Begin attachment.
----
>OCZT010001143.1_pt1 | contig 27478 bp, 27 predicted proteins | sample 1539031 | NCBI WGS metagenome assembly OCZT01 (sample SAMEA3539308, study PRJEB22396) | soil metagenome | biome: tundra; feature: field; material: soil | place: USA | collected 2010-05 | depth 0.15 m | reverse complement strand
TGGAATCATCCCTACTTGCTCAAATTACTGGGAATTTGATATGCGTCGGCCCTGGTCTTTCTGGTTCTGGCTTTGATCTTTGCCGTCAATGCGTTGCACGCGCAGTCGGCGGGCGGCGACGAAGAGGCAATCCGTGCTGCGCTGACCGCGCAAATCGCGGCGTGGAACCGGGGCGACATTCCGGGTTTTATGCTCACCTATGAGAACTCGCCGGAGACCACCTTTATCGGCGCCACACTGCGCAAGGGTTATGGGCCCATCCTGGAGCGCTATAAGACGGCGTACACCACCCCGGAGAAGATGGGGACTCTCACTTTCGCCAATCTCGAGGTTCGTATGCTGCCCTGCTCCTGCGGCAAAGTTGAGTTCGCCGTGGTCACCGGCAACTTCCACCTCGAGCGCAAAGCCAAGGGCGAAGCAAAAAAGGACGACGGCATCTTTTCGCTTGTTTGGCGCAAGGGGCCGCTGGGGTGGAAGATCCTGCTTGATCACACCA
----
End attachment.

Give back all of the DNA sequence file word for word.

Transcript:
>OCZT010001143.1_pt1 | contig 27478 bp, 27 predicted proteins | sample 1539031 | NCBI WGS metagenome assembly OCZT01 (sample SAMEA3539308, study PRJEB22396) | soil metagenome | biome: tundra; feature: field; material: soil | place: USA | collected 2010-05 | depth 0.15 m | reverse complement strand
TGGAATCATCCCTACTTGCTCAAATTACTGGGAATTTGATATGCGTCGGCCCTGGTCTTTCTGGTTCTGGCTTTGATCTTTGCCGTCAATGCGTTGCACGCGCAGTCGGCGGGCGGCGACGAAGAGGCAATCCGTGCTGCGCTGACCGCGCAAATCGCGGCGTGGAACCGGGGCGACATTCCGGGTTTTATGCTCACCTATGAGAACTCGCCGGAGACCACCTTTATCGGCGCCACACTGCGCAAGGGTTATGGGCCCATCCTGGAGCGCTATAAGACGGCGTACACCACCCCGGAGAAGATGGGGACTCTCACTTTCGCCAATCTCGAGGTTCGTATGCTGCCCTGCTCCTGCGGCAAAGTTGAGTTCGCCGTGGTCACCGGCAACTTCCACCTCGAGCGCAAAGCCAAGGGCGAAGCAAAAAAGGACGACGGCATCTTTTCGCTTGTTTGGCGCAAGGGGCCGCTGGGGTGGAAGATCCTGCTTGATCACACCA